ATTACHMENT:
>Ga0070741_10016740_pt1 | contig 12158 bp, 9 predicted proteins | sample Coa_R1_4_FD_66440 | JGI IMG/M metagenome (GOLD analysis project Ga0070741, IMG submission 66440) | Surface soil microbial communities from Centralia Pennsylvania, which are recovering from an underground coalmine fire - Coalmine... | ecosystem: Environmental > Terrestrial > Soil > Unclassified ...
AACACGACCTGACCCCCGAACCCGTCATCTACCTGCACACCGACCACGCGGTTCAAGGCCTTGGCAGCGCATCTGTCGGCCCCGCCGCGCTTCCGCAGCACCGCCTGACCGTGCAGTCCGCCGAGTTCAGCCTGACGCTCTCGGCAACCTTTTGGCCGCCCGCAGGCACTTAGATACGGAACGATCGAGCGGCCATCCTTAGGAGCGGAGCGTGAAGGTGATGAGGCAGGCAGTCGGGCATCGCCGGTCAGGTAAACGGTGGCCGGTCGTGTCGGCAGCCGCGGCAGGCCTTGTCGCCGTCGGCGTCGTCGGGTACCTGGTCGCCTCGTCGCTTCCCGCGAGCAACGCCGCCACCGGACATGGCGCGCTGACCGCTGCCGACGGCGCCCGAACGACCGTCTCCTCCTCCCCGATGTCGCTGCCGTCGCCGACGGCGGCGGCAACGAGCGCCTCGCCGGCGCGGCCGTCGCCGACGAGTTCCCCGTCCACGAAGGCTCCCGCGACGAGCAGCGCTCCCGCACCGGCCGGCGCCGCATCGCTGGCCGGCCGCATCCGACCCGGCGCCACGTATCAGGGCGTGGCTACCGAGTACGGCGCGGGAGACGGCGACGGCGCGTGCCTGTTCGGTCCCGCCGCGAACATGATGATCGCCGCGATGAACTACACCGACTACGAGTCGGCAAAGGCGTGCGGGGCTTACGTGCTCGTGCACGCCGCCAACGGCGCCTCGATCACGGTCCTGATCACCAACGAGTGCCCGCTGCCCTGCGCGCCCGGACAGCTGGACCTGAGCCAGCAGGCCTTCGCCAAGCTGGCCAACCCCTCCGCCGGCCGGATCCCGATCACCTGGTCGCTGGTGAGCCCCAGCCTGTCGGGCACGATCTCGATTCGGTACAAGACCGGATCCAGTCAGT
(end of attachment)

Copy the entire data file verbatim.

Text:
>Ga0070741_10016740_pt1 | contig 12158 bp, 9 predicted proteins | sample Coa_R1_4_FD_66440 | JGI IMG/M metagenome (GOLD analysis project Ga0070741, IMG submission 66440) | Surface soil microbial communities from Centralia Pennsylvania, which are recovering from an underground coalmine fire - Coalmine... | ecosystem: Environmental > Terrestrial > Soil > Unclassified ...
AACACGACCTGACCCCCGAACCCGTCATCTACCTGCACACCGACCACGCGGTTCAAGGCCTTGGCAGCGCATCTGTCGGCCCCGCCGCGCTTCCGCAGCACCGCCTGACCGTGCAGTCCGCCGAGTTCAGCCTGACGCTCTCGGCAACCTTTTGGCCGCCCGCAGGCACTTAGATACGGAACGATCGAGCGGCCATCCTTAGGAGCGGAGCGTGAAGGTGATGAGGCAGGCAGTCGGGCATCGCCGGTCAGGTAAACGGTGGCCGGTCGTGTCGGCAGCCGCGGCAGGCCTTGTCGCCGTCGGCGTCGTCGGGTACCTGGTCGCCTCGTCGCTTCCCGCGAGCAACGCCGCCACCGGACATGGCGCGCTGACCGCTGCCGACGGCGCCCGAACGACCGTCTCCTCCTCCCCGATGTCGCTGCCGTCGCCGACGGCGGCGGCAACGAGCGCCTCGCCGGCGCGGCCGTCGCCGACGAGTTCCCCGTCCACGAAGGCTCCCGCGACGAGCAGCGCTCCCGCACCGGCCGGCGCCGCATCGCTGGCCGGCCGCATCCGACCCGGCGCCACGTATCAGGGCGTGGCTACCGAGTACGGCGCGGGAGACGGCGACGGCGCGTGCCTGTTCGGTCCCGCCGCGAACATGATGATCGCCGCGATGAACTACACCGACTACGAGTCGGCAAAGGCGTGCGGGGCTTACGTGCTCGTGCACGCCGCCAACGGCGCCTCGATCACGGTCCTGATCACCAACGAGTGCCCGCTGCCCTGCGCGCCCGGACAGCTGGACCTGAGCCAGCAGGCCTTCGCCAAGCTGGCCAACCCCTCCGCCGGCCGGATCCCGATCACCTGGTCGCTGGTGAGCCCCAGCCTGTCGGGCACGATCTCGATTCGGTACAAGACCGGATCCAGTCAGT